Tudor's new Politician’ biscuit full of bologna
CHARLESTON, W.Va. - Tudor's Biscuit World owner Oshel Craigo had an idea for a new breakfast sandwich, but couldn't think of a good name.
Almost all other Tudor's biscuits have names: the Peppi, the Tootie, the Thundering Herd, the Mountaineer and many more. But this time, Craigo was stumped.
What to call a homemade biscuit filled with cheese, egg and thick-cut bologna?
He considered "The Hillbilly." A fried bologna is widely known as "miner's steak," after all. But the name seemed a little too negative. A little too harsh.
Then, a few months back, Craigo was on his way back from dinner with a friend and his wife when he began explaining his conundrum.
"She snapped right back without even thinking, 'The Politician, a big biscuit full of bologna. And occasionally they get egg on their face.' "
The name stuck.
Craigo, once described by this newspaper as "a homespun version of Sen. Robert Byrd," knows a lot about politicians. He represented Putnam County in the state Senate for 20 years, eventually working his way up to Senate finance chairman. He knows his pork products.
"Obviously I have an unbelievable respect for people who participate in the political arena, but we're not held in very high regard by anybody. We rank down among used car salesmen," he said. "And if you get these stuffed shirts to laugh at themselves . . . hell, come on."
Apologies to the used car salesmen in the audience. Craigo does not plan to name a biscuit after your profession.
The Politician is available in only select Tudor's stores now, but the restaurant chain is planning a company-wide rollout soon.
"I think it's going to be fun. I don't know if it'll replace our No. 1 selling biscuit, but we'll have fun with it," Craigo said.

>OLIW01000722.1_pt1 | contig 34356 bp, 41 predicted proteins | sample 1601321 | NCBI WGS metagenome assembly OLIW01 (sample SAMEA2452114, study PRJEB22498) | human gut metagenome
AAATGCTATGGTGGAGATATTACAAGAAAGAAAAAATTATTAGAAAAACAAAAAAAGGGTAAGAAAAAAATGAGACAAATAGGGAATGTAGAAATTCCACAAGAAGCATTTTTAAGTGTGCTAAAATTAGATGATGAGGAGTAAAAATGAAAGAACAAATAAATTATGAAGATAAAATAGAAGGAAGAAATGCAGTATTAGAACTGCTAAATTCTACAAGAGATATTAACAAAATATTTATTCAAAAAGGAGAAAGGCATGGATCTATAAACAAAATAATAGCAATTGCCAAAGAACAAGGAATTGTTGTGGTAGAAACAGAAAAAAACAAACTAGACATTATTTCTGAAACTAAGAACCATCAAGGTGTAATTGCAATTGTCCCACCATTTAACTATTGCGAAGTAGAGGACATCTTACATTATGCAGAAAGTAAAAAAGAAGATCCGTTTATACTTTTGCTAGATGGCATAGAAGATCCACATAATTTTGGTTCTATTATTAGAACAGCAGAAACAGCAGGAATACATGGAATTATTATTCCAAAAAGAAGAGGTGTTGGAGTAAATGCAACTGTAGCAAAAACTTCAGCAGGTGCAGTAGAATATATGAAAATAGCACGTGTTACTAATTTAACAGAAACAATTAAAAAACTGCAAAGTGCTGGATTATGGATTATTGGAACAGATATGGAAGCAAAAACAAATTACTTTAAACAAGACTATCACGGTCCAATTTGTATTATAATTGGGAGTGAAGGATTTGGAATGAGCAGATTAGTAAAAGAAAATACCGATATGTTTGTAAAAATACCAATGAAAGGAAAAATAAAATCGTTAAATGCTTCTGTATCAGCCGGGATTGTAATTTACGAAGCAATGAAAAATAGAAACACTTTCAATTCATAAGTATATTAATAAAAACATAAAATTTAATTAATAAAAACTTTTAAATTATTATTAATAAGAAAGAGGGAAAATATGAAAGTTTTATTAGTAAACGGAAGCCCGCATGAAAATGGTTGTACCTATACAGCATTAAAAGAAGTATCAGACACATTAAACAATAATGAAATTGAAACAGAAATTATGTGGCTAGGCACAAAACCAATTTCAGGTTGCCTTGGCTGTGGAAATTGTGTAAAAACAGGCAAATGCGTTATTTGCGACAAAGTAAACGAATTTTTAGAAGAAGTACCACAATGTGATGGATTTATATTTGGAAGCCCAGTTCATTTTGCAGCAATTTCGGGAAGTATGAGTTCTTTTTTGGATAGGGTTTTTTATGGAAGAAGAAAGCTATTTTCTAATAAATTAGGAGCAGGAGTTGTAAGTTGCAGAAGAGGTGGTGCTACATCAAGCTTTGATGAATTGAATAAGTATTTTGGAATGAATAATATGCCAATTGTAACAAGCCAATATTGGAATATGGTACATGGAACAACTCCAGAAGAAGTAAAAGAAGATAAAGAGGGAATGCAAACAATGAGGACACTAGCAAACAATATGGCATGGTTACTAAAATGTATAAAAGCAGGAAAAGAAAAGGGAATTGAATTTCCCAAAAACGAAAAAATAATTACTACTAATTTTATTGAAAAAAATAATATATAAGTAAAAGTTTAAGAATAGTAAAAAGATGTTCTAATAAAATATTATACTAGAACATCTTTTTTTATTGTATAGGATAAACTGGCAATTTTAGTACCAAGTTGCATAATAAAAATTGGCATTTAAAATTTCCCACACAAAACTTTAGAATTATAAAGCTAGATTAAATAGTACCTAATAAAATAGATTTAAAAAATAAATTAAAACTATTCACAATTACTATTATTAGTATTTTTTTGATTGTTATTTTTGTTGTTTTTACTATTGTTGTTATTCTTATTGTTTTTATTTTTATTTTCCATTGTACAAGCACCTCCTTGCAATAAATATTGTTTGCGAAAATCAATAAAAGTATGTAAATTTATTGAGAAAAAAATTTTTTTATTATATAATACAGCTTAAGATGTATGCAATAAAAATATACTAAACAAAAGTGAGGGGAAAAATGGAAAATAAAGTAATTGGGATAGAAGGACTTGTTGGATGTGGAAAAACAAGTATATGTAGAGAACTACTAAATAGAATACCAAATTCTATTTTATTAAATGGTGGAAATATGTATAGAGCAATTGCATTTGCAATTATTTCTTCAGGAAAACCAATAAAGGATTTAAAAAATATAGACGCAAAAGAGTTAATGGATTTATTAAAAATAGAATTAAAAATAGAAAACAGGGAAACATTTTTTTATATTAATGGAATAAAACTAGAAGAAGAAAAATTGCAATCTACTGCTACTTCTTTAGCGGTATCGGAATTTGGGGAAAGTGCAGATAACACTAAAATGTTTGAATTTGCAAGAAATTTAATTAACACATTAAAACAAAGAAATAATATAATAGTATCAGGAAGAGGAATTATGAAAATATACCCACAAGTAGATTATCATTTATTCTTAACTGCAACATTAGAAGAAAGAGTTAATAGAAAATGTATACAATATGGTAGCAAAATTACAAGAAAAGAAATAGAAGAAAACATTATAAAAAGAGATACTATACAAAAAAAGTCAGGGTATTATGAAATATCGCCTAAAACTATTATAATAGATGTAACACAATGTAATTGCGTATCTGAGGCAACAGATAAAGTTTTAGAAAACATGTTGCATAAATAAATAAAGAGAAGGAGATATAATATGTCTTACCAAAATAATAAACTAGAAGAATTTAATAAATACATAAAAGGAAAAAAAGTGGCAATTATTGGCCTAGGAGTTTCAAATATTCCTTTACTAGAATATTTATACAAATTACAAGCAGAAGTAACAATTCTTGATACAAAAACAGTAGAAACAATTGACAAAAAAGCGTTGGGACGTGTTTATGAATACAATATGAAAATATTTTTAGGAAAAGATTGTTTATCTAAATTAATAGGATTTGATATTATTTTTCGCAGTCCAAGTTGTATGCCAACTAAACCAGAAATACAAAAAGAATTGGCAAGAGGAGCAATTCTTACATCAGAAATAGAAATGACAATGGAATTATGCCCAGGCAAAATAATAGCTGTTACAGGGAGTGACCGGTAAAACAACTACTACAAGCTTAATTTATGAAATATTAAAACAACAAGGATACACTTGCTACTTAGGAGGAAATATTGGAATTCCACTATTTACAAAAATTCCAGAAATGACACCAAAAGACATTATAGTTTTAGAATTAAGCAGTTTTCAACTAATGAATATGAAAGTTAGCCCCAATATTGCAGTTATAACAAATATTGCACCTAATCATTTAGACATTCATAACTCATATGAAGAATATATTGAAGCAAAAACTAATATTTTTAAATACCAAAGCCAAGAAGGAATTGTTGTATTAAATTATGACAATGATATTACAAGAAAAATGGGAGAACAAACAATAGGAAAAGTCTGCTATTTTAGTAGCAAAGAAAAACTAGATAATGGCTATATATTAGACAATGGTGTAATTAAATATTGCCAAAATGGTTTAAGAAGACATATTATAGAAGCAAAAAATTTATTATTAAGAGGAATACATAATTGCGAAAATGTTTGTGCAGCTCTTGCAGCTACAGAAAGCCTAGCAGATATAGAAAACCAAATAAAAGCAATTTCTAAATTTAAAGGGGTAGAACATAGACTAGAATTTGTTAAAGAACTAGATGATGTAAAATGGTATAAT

For the record, the highest selling biscuit is the Mary B, which has bacon, egg and cheese.
State politicians are already laughing.
State Sen. Chris Walters, a Republican who now represents Craigo's former district, said he usually orders "The Ron" when he visits Tudor's. But he's willing to give "The Politician" a chance.
"I think it's fun. Being a former senator . . . he would know how to create a sandwich to represent politics," he said.
Delegate Danny Wells, D-Kanawha, said he isn't offended by Craigo's sandwich at all because, by Wells' estimation, the name doesn't apply to him.
"I consider myself not a politician, but a statesman. He just missed me completely," he said.
Wells wants Craigo to create a "Steaks-man" sandwich, a filet mignon on a biscuit.
"I'd be willing to pay for it. It'd be a class above bologna, that's for sure," he said.
Governor's Office spokeswoman Amy Shuler-Goodwin said she could not comment on the sandwich until she tried it, although she admitted the bologna-egg-cheese combination sounded "delicious."
No word if the governor's office will commission a study on the deliciousness of the sandwich.
But like Wells, Goodwin said she could not relate to the biscuit's name.
"It certainly doesn't represent those within state government I work with, but it sounds like a fabulous breakfast," she said.
The Politician might be a good candidate, but it currently lacks name recognition. Craigo said Tudor's would shoot a commercial next month to introduce the new biscuit to its constituents.
He expects very high approval ratings.
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